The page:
Oleksandr Slobozhan, is Executive Director of the Association of Ukrainian Cities
In the crisis caused by the 2020 corona virus epidemic, local self-government bodies have been faced with the need to change the financial model for a more contemporary one, a fiscal-credit. The essence of these changes is reflected in Art. 9, p. 8 of the European Charter of Local Self-Government, where it is proposed that LSGs be given access to the national capital markets for the purpose of borrowing for capital investment. Thus, the strategic approach to strengthening the LSG financial base is expanding access to long-term credit resources and developing the municipal borrowing market. In the article, the state of municipal borrowing in Ukraine, on the example of the 2020 year, is analysed as well as instruments and conditions for borrowing. Finally, the author summarises with identification of problems and directions for the development of the municipal borrowing market.
The 2020 corona virus epidemic turned out to be a black swan event for the global economy. Among its many negative effects, the pandemic provoked a financial and budgetary crisis everywhere. And Ukraine was no exception.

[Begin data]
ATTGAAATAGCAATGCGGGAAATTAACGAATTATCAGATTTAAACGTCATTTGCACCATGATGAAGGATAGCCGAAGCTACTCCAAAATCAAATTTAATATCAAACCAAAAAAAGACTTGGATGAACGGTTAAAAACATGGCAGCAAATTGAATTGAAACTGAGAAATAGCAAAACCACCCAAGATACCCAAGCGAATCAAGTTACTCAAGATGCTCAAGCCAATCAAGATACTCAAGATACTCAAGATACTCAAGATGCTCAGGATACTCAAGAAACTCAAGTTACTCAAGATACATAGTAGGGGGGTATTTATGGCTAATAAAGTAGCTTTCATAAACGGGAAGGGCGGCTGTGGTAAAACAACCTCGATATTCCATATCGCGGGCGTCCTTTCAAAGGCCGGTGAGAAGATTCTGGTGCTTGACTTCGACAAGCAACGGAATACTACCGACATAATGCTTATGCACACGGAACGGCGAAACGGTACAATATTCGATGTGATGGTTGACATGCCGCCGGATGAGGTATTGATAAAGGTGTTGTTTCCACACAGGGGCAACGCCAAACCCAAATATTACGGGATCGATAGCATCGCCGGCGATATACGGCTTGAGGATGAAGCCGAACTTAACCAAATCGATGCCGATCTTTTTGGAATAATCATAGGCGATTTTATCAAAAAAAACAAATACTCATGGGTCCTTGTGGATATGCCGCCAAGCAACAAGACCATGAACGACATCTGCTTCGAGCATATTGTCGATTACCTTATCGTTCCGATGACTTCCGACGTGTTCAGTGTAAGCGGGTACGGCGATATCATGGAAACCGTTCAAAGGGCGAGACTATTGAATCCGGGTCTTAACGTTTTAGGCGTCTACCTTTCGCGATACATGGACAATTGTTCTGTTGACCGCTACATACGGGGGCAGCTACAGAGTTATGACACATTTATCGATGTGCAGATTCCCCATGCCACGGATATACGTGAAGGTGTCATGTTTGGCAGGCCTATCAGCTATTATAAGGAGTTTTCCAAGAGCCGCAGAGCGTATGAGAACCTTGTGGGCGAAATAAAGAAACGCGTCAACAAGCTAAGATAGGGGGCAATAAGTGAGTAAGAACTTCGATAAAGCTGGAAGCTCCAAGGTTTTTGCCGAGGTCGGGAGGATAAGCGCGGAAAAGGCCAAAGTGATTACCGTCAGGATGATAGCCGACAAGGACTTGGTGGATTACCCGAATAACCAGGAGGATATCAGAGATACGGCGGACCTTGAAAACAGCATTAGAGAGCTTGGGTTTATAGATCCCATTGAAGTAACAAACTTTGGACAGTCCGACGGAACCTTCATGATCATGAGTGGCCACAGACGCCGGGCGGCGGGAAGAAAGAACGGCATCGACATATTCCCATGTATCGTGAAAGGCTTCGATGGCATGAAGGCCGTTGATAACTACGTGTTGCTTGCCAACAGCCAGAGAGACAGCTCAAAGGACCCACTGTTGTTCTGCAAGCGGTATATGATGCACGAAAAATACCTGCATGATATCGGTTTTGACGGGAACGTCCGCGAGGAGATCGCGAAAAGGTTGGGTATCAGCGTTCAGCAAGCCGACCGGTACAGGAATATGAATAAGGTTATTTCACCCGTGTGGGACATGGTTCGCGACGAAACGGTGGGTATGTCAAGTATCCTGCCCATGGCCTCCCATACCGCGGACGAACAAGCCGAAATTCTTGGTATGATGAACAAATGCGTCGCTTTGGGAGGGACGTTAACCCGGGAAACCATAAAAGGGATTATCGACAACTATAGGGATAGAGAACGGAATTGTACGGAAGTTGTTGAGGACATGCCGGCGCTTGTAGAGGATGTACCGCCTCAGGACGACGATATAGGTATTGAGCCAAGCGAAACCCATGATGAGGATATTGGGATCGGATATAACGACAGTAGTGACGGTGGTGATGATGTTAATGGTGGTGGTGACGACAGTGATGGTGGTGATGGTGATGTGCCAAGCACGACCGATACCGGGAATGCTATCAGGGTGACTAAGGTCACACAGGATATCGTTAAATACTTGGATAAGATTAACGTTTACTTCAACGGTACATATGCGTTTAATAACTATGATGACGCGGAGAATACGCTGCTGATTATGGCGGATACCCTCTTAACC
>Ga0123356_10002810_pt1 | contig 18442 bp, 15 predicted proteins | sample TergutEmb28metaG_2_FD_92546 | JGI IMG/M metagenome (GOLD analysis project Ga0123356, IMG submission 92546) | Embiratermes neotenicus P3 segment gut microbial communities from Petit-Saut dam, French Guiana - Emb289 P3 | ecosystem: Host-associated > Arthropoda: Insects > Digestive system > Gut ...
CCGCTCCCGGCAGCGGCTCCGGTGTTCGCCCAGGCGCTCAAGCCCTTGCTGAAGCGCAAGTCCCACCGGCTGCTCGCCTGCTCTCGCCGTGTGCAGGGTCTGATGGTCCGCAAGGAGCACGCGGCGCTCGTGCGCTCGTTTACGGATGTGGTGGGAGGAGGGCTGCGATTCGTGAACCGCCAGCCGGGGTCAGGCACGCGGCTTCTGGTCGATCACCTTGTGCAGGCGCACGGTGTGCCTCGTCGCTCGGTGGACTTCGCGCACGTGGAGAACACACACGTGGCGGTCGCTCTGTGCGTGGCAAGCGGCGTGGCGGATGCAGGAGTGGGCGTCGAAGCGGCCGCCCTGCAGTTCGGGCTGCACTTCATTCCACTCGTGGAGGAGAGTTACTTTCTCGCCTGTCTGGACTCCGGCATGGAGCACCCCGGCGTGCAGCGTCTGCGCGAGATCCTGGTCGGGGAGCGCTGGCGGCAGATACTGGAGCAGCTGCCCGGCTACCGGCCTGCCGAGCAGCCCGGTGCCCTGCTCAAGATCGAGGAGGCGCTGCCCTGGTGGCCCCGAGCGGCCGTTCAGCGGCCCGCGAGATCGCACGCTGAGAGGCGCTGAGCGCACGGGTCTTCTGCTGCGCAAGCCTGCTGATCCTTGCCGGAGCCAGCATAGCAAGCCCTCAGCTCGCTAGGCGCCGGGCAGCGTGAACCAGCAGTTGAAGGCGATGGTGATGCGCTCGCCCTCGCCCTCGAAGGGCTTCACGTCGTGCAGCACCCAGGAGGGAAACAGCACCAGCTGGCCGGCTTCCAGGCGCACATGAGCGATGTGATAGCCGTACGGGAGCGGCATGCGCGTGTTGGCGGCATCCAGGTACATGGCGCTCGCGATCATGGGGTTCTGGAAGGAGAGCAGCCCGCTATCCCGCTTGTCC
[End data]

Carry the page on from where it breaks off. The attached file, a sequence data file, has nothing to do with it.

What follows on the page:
Most governments focused on anti-crises measures directed at supporting vital industries, redirecting public funds to support businesses and households, reducing costs, and attracting additional capital on financial markets.
Over 2020, the Ukrainian Government failed to take a single necessary step to soften the negative impact of this crisis. As a result, local governments were forced to independently overcome the social and economic consequences of the Government instituting a nationwide quarantine. According to Accounting Chamber estimates, UAH 10.26bn were spent additionally from the local budgets in 2020 to combat COVID-19.
In 2021, Kyiv once again shifted a significant part of the burden of dealing with the consequences of the crisis on local administrations. The situation has been made worse by the fact that the Government’s actions risk leading to a further shortfall of nearly UAH 80bn in municipal budgets this year.
In this extremely difficult situation, municipalities have been forced to increase their own options for mobilizing additional budget funding, since reviving the economy, modernizing infrastructure, and improving public services require substantial capital investments. For instance, capital investment in local budgets was UAH 43.56bn in 2020, according to DerzhStat, or about 10.4% of all investments in the domestic economy.